It has truly been an incredible opportunity for us to be a part of telling the story of such an American icon as Walt Disney. We’ve all grown up with the legend of The Walt Disney Company whether it be through the movies, television, theme parks, stuffed toys and the countless spin off companies today including sports and news.
Some of us who are a little older even grew up watching and seemingly knowing “Uncle Walt” as he appeared on television and sometimes film giving us little life lessons, tours of disney land, interviews etc.
However, most of us had never seen the beginnings of his life. Where did he come from? What was he like? How did he become the legend that we know today?
Walt’s family was from Ireland originally but immigrated to America living in parts of Canada and Chicago. His father was a part of the gold rush before he finally settled on that little farm in Marceline, Missouri. Of course, that only lasted for about four years and then the family picked up and left for Kansas City, where the Walt we know and love got his start. He was fascinated by animation. Of course, life also got in the way at times and his family needed money. So, Walt and Roy took up a paper route at very young ages and began to work early in the morning before school delivering papers and then again after school to right before supper. Often this left Walt dozing off in class due to the sheer exhaustion from having to keep those long hours.
Despite his lack of participation in class due to his busy “extra curricular” schedule, Walt still seemed to foster his love for drawing and kept his sights on his dream. In his teens, Walt’s family moved back to the big city of Chicago where his father had acquired shares in a company there.
While in high school, Walt became the cartoonist for the school newspaper and began taking night classes at the Chicago Academy of Fine Art. He started to learn the latest techniques. Soon, however, the War came calling and Walt wanted to join, so he dropped out of school at sixteen to join the War. He was, of course, rejected for being underage but he and a friend ended up joining the ambulance corp and were shipped to France for a year.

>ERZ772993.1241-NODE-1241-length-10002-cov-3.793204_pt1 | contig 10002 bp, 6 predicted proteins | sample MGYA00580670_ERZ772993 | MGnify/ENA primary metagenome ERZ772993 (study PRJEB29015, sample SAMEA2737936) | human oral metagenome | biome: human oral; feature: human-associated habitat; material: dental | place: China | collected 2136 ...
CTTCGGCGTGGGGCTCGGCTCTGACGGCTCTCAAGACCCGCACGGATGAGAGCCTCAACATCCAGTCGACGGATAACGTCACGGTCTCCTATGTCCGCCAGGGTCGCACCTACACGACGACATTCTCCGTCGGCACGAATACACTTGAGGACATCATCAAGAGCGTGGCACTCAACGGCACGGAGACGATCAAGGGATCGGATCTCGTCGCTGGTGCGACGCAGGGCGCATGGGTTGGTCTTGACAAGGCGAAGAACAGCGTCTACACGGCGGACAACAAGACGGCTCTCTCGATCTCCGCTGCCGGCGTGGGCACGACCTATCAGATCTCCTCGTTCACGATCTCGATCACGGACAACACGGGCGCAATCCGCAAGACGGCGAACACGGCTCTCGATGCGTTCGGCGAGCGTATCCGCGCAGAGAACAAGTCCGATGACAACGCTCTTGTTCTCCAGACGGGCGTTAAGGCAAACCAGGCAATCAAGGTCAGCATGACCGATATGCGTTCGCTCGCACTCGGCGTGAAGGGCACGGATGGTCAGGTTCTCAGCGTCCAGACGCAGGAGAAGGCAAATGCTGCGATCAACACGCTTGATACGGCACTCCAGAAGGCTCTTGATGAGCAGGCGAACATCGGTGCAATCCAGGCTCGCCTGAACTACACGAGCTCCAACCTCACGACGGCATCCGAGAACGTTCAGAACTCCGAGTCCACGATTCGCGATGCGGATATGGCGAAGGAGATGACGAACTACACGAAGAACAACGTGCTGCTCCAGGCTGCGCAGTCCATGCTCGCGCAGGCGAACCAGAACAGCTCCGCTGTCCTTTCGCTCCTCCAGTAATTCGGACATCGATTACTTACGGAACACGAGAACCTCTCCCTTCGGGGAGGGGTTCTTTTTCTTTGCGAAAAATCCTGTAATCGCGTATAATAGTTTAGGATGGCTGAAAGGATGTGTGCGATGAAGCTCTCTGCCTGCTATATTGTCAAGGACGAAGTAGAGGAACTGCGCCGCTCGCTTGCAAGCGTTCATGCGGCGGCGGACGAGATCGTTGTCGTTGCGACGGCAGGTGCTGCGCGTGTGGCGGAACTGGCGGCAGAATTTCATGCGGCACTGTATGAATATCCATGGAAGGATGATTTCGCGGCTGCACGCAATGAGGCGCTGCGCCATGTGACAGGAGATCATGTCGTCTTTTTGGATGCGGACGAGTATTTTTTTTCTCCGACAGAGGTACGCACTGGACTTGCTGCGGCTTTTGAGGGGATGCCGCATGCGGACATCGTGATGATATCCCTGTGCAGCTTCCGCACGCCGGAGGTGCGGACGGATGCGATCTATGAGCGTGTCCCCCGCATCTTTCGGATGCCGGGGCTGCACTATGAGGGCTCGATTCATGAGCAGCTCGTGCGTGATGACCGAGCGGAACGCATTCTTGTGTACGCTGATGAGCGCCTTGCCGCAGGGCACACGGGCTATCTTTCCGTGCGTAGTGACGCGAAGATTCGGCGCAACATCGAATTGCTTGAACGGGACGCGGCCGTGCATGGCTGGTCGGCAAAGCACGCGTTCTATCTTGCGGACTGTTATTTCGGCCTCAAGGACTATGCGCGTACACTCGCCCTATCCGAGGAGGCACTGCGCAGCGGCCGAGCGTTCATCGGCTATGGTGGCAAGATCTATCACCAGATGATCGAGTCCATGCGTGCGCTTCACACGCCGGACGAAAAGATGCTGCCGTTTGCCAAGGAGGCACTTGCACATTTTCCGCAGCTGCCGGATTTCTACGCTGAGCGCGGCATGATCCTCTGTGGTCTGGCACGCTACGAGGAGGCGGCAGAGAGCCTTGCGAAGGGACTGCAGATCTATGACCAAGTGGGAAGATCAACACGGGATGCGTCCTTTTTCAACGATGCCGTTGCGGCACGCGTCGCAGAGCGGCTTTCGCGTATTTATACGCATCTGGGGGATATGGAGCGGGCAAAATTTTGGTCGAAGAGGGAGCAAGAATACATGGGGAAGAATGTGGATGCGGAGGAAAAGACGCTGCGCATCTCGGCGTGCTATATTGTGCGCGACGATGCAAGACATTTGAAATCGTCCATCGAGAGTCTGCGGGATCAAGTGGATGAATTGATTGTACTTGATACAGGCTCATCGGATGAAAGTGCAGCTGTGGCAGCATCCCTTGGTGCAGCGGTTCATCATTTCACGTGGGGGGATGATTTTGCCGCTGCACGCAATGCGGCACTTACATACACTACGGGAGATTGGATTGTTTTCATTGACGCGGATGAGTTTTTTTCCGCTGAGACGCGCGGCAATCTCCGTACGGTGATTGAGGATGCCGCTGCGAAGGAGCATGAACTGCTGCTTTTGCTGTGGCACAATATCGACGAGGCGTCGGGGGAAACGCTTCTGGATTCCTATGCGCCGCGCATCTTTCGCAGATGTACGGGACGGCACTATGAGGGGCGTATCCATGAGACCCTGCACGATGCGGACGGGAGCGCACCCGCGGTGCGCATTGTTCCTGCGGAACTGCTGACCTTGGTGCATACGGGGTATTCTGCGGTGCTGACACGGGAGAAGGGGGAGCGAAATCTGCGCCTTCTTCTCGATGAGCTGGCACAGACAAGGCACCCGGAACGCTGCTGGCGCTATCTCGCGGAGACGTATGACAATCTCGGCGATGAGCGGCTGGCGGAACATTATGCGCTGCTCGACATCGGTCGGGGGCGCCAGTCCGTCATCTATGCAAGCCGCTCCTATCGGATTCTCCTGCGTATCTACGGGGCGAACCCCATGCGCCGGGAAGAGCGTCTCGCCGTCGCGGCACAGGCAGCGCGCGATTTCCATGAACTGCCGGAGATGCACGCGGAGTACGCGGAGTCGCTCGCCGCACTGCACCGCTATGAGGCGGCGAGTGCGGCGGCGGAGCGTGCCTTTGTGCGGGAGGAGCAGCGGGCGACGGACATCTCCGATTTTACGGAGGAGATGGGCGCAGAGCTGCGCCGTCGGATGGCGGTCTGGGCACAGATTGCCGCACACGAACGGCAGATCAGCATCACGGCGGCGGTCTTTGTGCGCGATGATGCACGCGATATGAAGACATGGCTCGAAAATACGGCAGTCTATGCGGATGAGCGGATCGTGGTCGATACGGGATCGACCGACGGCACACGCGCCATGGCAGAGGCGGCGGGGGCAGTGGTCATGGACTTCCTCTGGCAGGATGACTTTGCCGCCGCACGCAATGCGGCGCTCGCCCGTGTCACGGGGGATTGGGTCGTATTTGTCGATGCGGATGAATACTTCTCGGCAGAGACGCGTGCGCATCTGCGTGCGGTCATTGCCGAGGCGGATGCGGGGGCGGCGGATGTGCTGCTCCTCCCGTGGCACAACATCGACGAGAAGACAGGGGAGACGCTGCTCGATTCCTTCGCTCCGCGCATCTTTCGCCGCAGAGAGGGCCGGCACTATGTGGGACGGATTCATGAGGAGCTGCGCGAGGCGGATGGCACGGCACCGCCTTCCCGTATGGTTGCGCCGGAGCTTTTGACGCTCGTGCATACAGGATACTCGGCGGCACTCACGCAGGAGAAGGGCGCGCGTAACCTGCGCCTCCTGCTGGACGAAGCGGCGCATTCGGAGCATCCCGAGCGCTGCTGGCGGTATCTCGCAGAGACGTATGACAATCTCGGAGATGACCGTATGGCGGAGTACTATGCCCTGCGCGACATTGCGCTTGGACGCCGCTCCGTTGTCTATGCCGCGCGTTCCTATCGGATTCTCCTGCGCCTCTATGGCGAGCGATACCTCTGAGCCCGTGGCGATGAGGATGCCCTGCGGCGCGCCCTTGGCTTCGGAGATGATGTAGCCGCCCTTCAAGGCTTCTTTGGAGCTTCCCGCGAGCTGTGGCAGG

When he returned, Walt moved back to Kansas City where he began his artistic career. He originally thought he’d become an actor but no one would hire him. He tried driving an ambulance but no one would hire him there either. Thanks to his brother, Roy, Walt was able to get a job at the Pesmen-Ruben studio and the rest, as they say, is history.
After a short stint at Penmen, Walt met Ub Iwerks and they formed a bond that would last right until the day that Walt passed away. This is really where the magic started and where Walt Before Mickey – the film, will take you; inside all of the failures and triumphs, the aches and pains, the love and hardships and eventual history that was to be made; the partnerships, the players and rising against the odds to realize a dream that was a young lifetime in the making.
Walt Before Mickey has had a similar journey.
From just a crazy idea, to gathering the right people, to adding an incredible amount of determination and know how, a lot of love and hard work, this movie made its own journey. A journey that will culminate in the opening on August 14th at AMC Theaters Downtown Disney itself. How fitting. We’ll also be at SilverSpot Cinemas in Coconut Creek and Bow Tie Cinemas up in the NY/NJ area.
I wonder if Walt, all those years back then, knew just how big his dream would become and that we would be telling stories about him all these years later. So many people affected. Such a worldly presence. A man and a company that means so much to so many. Mickey Mouse, Oswald The Rabbit, The Alice Comedy Series, Snow White and The Seven Dwarfs… and on and on. Perhaps he knew what he was doing? Perhaps he knew what he was creating?